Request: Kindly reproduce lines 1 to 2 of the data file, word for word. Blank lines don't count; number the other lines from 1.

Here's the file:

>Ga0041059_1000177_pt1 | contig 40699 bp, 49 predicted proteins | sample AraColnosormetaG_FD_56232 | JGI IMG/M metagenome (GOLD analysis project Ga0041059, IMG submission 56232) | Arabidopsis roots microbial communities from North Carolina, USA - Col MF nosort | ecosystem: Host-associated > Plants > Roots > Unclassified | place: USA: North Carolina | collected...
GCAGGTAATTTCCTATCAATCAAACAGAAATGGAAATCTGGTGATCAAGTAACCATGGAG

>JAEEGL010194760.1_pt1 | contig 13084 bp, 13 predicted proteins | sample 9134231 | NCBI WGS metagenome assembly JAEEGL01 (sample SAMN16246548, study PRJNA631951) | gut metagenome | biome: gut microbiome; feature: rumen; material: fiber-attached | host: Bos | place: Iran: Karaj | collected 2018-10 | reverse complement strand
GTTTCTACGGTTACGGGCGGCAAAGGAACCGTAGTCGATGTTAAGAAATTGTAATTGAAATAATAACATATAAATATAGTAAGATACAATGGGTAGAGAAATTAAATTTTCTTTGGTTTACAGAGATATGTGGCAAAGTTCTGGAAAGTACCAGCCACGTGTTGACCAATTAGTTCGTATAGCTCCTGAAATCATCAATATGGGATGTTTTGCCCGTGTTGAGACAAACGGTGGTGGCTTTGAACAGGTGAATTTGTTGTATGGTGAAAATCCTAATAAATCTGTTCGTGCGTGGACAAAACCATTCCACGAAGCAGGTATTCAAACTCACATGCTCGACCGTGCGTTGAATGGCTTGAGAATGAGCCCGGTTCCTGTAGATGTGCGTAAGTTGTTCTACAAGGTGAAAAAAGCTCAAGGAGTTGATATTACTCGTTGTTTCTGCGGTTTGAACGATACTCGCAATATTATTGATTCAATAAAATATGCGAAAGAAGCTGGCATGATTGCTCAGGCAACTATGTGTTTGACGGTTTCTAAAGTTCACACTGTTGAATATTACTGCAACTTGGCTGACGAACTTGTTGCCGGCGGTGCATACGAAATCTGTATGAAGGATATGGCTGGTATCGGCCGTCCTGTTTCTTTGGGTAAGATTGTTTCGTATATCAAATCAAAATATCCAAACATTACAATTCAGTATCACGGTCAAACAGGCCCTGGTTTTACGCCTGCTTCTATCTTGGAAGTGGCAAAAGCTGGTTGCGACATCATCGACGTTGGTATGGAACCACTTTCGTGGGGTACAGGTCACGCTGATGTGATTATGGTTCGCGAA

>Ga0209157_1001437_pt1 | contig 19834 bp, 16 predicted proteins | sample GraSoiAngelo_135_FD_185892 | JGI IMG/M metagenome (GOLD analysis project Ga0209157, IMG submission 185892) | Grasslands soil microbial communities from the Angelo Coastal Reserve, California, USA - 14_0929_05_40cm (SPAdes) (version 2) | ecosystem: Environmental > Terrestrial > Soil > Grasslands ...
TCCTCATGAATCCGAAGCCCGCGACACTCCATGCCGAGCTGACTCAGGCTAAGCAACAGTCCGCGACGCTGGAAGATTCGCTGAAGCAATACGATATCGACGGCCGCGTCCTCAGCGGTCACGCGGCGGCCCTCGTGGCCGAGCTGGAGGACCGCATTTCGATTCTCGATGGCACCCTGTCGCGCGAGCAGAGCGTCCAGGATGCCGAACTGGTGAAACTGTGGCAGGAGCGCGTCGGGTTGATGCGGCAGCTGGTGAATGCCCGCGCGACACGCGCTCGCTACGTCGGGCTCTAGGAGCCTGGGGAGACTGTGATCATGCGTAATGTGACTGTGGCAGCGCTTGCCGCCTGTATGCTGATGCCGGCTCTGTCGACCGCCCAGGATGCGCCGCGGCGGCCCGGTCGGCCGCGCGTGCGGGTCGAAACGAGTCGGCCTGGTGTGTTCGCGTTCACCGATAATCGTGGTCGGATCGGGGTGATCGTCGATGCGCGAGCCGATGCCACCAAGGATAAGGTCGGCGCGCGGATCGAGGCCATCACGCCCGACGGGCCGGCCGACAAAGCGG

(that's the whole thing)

>Ga0041059_1000177_pt1 | contig 40699 bp, 49 predicted proteins | sample AraColnosormetaG_FD_56232 | JGI IMG/M metagenome (GOLD analysis project Ga0041059, IMG submission 56232) | Arabidopsis roots microbial communities from North Carolina, USA - Col MF nosort | ecosystem: Host-associated > Plants > Roots > Unclassified | place: USA: North Carolina | collected...
GCAGGTAATTTCCTATCAATCAAACAGAAATGGAAATCTGGTGATCAAGTAACCATGGAG